Wish you had a smartwatch that could survive practically anything? Suunto’s latest might just do that, and Google is onboard.
Smartwatches aren’t exactly a new thing, but durable smartwatches built for more than running may not be as readily found. However a brand that has built its name off sports gear made to take on the tough outdoors is doing just that at CES this year, and even employing some familiar smart technology, so you don’t have to be stuck into some random smartwatch system at the same time.
Suunto, a Finnish brand known for its precision instruments including some pretty strong compass and diving gear, is giving the smartwatch thing another go this year, as the company pushes a new style for its smartwatch: one that runs on Google’s Wear OS.
Originally one of the main competitors for smartwatch operating systems, Google’s Wear OS has rather been missing in action for a couple of years now. Originally released as Android Wear, it was never killed and has still been out, but not much has been released for the platform in terms of new hardware. However it’s one of the smartwatch platforms that works on both Android and iOS, making it compatible whether you have a Galaxy, a Pixel, or an iPhone.
Suunto’s embrace of Wear OS, however, tells you that Google’s smartwatch play is alive and well, and likely off the back of Fitbit’s acquisition by Google, a fairly solid choice for watch manufacturers.
This year, Suunto’s take on the category is the Suunto 7, a smartwatch built for the outdoors that will come with Google Pay support, as well as over 70 sport modes to help track your fitness while you’re out and about.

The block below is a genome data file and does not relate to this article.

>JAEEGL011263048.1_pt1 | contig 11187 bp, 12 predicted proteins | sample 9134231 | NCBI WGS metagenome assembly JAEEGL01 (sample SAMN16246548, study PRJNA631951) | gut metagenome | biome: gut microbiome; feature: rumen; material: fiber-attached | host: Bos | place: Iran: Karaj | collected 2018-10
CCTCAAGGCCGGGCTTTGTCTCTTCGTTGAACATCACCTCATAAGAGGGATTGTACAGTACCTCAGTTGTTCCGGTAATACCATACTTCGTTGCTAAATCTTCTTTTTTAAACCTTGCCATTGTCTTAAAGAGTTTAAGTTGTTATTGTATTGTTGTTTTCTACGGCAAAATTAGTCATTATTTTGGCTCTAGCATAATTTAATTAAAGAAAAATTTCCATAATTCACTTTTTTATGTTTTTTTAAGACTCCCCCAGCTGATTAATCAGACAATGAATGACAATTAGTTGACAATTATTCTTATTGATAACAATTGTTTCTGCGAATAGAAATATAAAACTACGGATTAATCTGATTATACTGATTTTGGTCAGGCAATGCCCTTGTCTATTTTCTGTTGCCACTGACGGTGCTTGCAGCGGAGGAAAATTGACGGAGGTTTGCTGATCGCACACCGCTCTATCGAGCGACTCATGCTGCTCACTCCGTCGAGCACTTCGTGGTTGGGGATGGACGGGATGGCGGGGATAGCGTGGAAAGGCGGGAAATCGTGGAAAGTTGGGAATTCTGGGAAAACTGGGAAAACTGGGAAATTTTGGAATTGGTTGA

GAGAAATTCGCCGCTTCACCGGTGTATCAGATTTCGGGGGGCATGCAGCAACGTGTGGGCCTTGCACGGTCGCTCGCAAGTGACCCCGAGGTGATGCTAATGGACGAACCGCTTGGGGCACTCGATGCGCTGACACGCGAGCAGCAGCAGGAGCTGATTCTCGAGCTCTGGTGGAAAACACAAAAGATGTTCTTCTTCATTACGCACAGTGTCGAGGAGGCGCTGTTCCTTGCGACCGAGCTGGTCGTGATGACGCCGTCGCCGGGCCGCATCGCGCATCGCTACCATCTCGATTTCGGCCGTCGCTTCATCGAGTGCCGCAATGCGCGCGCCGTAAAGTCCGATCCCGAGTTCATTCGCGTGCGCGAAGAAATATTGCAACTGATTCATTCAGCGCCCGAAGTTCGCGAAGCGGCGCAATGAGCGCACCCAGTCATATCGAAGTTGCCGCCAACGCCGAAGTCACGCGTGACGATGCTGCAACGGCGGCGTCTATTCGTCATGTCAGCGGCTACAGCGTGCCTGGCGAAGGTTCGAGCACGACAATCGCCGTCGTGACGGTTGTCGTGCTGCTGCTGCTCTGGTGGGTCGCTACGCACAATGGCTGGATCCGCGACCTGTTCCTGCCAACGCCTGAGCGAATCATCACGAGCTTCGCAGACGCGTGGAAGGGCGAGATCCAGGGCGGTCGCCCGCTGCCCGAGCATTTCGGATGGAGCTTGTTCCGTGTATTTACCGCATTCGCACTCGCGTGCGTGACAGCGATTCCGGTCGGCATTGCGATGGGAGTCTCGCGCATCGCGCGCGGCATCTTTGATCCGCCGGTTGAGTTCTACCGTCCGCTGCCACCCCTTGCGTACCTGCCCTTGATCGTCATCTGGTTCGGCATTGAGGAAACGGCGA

Battery life is a big part of the package, too, with Suunto expecting up to 12 hours battery life with the GPS switched on in continuous tracking mode, or closer to 48 hours in daily use, suggesting the Suunto 7 is a two day smartwatch.
The hardware relies on Qualcomm’s Snapdragon Wear 3100, a chip made for wearables by the maker of a chip used in quite a few phones, and there’s a circular OLED screen to use, protected by Corning’s scratch-resistant Gorilla Glass, too.
Outside of the hardware, Suunto is talking about durability, because that’s one of the things Suunto is known for. The hardware itself is made from stainless steel and will be resistant to water as deep as 50 metres, and while we’re yet to see an IP rating, the Suunto 7 is reportedly shock-proof and dirt-proof, too.
“Today, whether sport is your passion or your lunch-hour escape, we live in a blended life that demands a technology partner who does not sacrifice functionality in sport or everyday use,” said Heikki Norta, Chief Digital Officer for Amer Sports, the company that owns Suunto.
“Suunto set out to overcome the challenge of designing a smart watch with robust sports watch features, and vice versa, in order to help users get the most out of both their sports and their busy lives,” he said.
The good news for Australians is that while this is a CES 2020 announcement, it’s one that does have local pricing and availability details, with the Suunto 7 heading to Australian shores on January 31 for $799, available from a few places, including the Suunto website and JB HiFi.
Leigh Stark was flown to CES 2020 in Las Vegas, USA as a guest of the Consumer Technology Association (CTA).